Posted October 24, 2005

Love, motorbikes, rock and roll


Radio Birdman, Yallah Roadhouse, Saturday 15 October, 2005.

I was in a weird kind of mood when I pulled into the carpark of the Woolshed. Well, bitter and cynical, mostly. I’d been at a barbie at
Bulli that arvo, described as a “cellar tea.” It seems to be a do just before the wedding and everyone gives you good bottles of wine. I don’t
much like weddings, I’ve been married myself and, let’s just say I love well but none too wisely. Over and over again.

On top of that were all these single women going insanely clucky over a bub or two that were lolling about, in that unresponsive way that bubs do. So it was with some good sense of relief that I slung a leg over Boadicea and belted away through the gathering night, onwards into the south, my only directions a memory of having seen the Woolshed a few months ago when the coming attractions board screamed ‘Gene Pitney.’

Nothing like a fast night-time ride to focus you. The cold wind numbs your fingers and slips inside your helmet, lean down on the tank and concentrate on getting the lean and the throttle just right, constantly scanning and processing information, because there are rarely second chances.

Fortunately, the Roadhouse is 500 or so yards into an 80km zone, so I’d already pulled back to around 100 when I saw the signs. It’s a good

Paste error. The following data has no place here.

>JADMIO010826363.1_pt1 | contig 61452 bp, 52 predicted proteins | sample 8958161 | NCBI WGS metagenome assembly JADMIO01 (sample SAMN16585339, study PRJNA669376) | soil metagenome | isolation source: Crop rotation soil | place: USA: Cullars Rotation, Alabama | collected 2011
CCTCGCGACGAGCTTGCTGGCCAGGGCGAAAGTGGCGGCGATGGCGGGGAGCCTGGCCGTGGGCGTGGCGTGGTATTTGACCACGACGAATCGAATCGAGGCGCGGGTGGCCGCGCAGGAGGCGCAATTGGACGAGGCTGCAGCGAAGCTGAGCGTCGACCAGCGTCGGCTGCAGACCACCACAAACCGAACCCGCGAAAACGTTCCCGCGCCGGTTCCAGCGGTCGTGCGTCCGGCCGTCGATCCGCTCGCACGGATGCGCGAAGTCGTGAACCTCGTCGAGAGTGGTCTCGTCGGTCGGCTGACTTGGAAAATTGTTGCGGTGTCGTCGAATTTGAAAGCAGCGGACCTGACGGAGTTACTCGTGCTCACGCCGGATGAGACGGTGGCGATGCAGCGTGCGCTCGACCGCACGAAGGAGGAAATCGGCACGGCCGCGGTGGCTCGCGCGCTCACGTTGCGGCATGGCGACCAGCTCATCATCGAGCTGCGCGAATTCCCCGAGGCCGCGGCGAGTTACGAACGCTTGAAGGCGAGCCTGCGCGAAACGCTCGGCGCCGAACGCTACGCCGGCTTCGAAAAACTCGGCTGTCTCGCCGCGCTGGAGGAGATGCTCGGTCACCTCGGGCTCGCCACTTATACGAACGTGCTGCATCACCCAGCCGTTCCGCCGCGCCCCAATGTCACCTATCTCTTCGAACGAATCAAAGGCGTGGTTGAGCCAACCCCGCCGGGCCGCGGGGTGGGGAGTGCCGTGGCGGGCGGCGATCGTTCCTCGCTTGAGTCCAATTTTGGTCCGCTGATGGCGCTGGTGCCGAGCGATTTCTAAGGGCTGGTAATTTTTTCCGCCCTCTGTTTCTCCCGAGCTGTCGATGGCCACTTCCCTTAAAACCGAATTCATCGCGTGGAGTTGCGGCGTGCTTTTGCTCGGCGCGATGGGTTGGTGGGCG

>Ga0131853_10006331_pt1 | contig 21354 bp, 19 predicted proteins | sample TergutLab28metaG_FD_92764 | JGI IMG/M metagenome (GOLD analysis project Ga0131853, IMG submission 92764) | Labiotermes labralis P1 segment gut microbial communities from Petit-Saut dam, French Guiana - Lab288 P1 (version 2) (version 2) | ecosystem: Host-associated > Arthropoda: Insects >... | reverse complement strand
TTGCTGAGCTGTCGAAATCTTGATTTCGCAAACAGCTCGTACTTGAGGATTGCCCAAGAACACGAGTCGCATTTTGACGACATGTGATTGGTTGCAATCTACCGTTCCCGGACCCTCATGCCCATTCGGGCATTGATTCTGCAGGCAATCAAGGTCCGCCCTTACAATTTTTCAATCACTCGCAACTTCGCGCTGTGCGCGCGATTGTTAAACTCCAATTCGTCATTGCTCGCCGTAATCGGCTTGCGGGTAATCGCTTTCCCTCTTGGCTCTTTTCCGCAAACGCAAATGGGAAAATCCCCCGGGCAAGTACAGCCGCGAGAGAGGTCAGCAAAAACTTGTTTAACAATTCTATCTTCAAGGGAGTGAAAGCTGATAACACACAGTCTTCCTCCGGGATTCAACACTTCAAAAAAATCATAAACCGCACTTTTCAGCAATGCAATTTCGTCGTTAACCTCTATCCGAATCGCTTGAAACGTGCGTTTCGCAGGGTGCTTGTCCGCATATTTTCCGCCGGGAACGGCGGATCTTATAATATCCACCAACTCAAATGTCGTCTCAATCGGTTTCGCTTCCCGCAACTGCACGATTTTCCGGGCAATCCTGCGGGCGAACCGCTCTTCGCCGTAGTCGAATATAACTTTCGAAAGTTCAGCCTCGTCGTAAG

setup, with a guy in the carpark directing traffic. They should still call it the Woolshed, tho, because that’s what it is. Farm implements dangle
from the ceiling and the smell of lanolin wafts from the floorboards. I met up with a old mate there and we talked about, yes, women and love.

As Neil Young once piped, only love can break your heart and only a broken heart can make a cynic even more bitter over hurts real and imagined. We eventually settled on 24 year-old hot babes as the solution to our woes, but what the hell?

You gotta wonder at Radio Birdman’s motivation to play such an out of the way place. Perhaps its along the line of the blitzkriegs of yore, but
whatever the case, it worked. I’ve seen them plenty of times, starting with the Manning Bar in January ’96, and this was the best show they’ve
played. Basically it comes down to them being a real band. It wasn’t a reformation or a special event, it was a band that roll into town and put on
a rock and roll show.

There’s a real driving rhythm in the band now that shifts the dynamics subtly. Russell Hopkinson is pretty much the perfect drummer for the band, he can play hard and fast and swing, he knows dynamics and just the right kind of accents. A few of the songs were re-arranged here and there, but there was an overall looseness about this real band that I’d never heard before, a sense of things teetering on the beautiful brink of collapse that lent the music a fresh new edge. There were a couple of missed cues here and there, which just seemed to add to the general air of there being something worthwhile happening.

Deniz’ guitar playing summed this up – sometimes he just headed off on a tangent all his own and he and the band worked around each other. He played with a unique manic intensity and almost squeezed his guitar to death.